Comfort food for a bitterly cold day…  For the this dish, I pulled recipes from 2 different books. The meatballs are a modified version of Carlos Horrillo and Patrick Morcas‘ take. The tomato sauce is the famous tomatada by David Leite  I use ever so often.

Spaghetti and meatballs in a tomato sauce with basil

Ingredients for the meatballs

  • 2 yellow onions, chopped
  • 500g ground beef and pork
  • 2 eggs, beaten
  • 2 garlic cloves, minced
  • 1 teaspoon dried oregano
  • 1 teaspoon dried thyme
  • 1 teaspoon dried rosemary
  • 1 teaspoon dried persil
  • 1 teaspoon dried parsley
  • Salt and pepper freshly ground
  • Olive oil to taste
  • Flour as needed

Ingredients for the tomato sauce

  • 3 tablespoons of olive oil
  • 2 medium yellow onions cut in half lengthwise and sliced into thin half moons
  • 2 springs fresh flat leaf parsley
  • 1 bay leaf
  • 2 garlic gloves minced
  • 1 kg very ripped tomatoes, seeded and chopped* (or a couple of canned tomato, preferably san marzano, chopped, juices reserved).
  • 2 to 3 tablespoons of double concentrated tomato paste, to taste
  • 1 small fresh medium red hot chilli pepper, such as Serrano, stemmed, seeded and chopped (it optional. Sometimes, I just add a few drops of piri piri sauce).
  • Freshly grounded salt and black pepper to taste.
  • Fresh basil
Ingredients for the spaghetti 
  • Spaghetti
  • Boiling water
  • Salt
  • A little bit of olive oil


Heat the stove the 190 oC (=375 oF).

Place a large heavy base, non stick frying pan on a low heat with 2 dashes of olive oil. Add the sliced onions, a pinch of salt and pepper then sauté gently until soft and tender. When it is done add the minced garlic and let it fry for a 1 minute more.  Set aside to cool.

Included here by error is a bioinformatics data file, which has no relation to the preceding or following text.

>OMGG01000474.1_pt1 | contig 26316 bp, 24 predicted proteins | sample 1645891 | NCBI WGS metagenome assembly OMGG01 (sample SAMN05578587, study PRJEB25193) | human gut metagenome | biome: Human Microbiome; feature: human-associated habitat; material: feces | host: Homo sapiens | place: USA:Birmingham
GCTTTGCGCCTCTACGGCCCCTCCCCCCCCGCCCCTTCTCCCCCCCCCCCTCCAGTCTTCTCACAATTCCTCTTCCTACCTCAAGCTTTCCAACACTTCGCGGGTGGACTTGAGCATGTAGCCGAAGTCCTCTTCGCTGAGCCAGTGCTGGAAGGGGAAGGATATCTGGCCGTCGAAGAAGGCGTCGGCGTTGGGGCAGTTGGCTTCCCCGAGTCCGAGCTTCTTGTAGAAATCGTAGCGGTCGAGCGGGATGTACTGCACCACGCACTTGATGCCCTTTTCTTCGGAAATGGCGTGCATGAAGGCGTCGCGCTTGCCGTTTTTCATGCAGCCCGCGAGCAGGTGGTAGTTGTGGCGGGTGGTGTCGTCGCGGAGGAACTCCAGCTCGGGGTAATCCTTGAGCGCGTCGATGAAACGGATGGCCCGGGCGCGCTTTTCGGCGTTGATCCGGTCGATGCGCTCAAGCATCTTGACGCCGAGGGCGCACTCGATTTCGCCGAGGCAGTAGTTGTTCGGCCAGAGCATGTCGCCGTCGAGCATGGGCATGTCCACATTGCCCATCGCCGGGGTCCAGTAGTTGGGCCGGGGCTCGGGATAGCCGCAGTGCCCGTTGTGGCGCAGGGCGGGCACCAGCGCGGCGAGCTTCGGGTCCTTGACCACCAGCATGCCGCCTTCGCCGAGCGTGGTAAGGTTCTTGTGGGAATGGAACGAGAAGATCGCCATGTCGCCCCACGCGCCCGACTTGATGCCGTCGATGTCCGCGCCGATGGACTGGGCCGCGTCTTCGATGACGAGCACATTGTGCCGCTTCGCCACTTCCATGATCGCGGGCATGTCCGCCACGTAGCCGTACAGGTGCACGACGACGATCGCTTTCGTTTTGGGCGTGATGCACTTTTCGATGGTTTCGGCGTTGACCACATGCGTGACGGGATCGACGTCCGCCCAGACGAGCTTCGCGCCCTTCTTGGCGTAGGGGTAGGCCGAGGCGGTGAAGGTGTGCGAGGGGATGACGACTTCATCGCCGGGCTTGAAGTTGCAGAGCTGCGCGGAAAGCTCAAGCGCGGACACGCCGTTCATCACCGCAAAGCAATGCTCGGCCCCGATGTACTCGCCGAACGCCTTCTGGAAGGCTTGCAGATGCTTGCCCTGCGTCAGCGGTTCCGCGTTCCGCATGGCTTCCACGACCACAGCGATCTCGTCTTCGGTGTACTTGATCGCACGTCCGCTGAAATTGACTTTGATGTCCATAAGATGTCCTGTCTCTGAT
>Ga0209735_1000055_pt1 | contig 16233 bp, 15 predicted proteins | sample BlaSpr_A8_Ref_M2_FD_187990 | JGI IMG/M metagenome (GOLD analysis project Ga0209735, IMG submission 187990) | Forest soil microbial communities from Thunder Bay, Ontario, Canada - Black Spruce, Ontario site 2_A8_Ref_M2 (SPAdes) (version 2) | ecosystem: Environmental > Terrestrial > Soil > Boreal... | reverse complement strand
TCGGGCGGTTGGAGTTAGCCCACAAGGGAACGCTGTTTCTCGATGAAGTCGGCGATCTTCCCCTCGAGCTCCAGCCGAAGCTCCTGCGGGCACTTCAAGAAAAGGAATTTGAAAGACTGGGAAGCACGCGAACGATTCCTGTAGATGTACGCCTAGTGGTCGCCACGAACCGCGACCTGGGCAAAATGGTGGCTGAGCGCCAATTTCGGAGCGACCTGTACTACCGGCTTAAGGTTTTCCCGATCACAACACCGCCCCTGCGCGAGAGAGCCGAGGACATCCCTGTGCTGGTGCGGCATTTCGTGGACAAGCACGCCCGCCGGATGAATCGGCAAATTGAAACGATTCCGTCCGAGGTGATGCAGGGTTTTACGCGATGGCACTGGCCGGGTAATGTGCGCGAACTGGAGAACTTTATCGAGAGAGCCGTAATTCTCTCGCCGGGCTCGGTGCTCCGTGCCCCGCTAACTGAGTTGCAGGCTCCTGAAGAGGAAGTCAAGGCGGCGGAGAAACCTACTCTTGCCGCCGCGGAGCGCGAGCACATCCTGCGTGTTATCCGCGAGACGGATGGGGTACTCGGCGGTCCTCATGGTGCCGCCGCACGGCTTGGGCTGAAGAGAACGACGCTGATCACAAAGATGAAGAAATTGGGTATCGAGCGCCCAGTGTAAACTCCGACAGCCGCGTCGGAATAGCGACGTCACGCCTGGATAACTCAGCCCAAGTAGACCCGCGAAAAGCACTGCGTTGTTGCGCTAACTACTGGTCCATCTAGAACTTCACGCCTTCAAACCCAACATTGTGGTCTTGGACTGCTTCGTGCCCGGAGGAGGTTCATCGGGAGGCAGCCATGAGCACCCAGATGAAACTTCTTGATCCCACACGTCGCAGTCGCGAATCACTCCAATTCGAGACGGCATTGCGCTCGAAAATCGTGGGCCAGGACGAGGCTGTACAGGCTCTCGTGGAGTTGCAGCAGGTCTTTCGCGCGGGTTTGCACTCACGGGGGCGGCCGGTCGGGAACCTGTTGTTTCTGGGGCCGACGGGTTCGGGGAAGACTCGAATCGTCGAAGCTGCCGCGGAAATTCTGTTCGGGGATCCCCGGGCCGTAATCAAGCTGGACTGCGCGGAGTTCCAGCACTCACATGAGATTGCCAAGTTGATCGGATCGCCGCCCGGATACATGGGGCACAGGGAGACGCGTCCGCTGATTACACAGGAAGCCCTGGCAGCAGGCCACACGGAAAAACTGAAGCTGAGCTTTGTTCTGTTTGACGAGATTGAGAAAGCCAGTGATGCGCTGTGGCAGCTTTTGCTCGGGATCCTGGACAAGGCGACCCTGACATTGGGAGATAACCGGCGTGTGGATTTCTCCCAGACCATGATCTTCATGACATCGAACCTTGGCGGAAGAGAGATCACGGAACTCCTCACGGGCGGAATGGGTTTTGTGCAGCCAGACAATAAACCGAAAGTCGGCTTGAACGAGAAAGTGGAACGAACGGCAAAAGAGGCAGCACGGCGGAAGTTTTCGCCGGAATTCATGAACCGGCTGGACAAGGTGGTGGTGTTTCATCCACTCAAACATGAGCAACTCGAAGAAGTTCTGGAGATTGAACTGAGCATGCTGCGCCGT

In a bowl combine the meat with the herbs, the eggs and the caramelised onion. Once the mix has aggregated, roll the  meatballs with your hands. Roll them in flour so all the surface is coated.

Place a large heavy base, non stick frying pan on a low heat with 2 dashes of olive oil. Gently brown the meatballs, about 5min, adding more olive oil if needed. Reserve the frying pan.

Place the meatballs in a baking tray coated with olive oil and put it in the stove for about 30min or until they feel solid.

In the meanwhile, start the tomato sauce. Use the frying where you browned the meatball. Add more oil if necessary, and heat the oil until it shimmers. Add the onions, parsley and bay leaf and cook until nicely golden, about 15min. Add the garlic and cook for 1 min more.

Turn the heat to medium low, stir in the tomatoes and their juices, the tomato paste and chilli pepper, if using. Bring to a simmer, cook, lid ajar, stirring occasionally, until the tomatoes break down, about 30min.

Once the tomato sauce is done and the meatballs are out of the stove, you will need to combine both. Just drop gently the meatball in the frying pan, making sure the surfaces are coated. Let it simmer gently for about 20min.

In the meanwhile, boil spaghetti.  Fill a large pot with water and bring it to a boil. If cooking dry spaghetti, use a mimimum of 500ml of water for each 100g. of dry spaghetti. Once the water is boiling, you will need to add the spaghetti. Reduce the heat so that the water is on a slow boil. Let it cook as said in the package. When ready, drain and add some olive oil to avoid sticking.

On a plate, put the spaghetti and on top the meatballs and the tomato sauce. Add a basil leaf for decoration and extra flavor.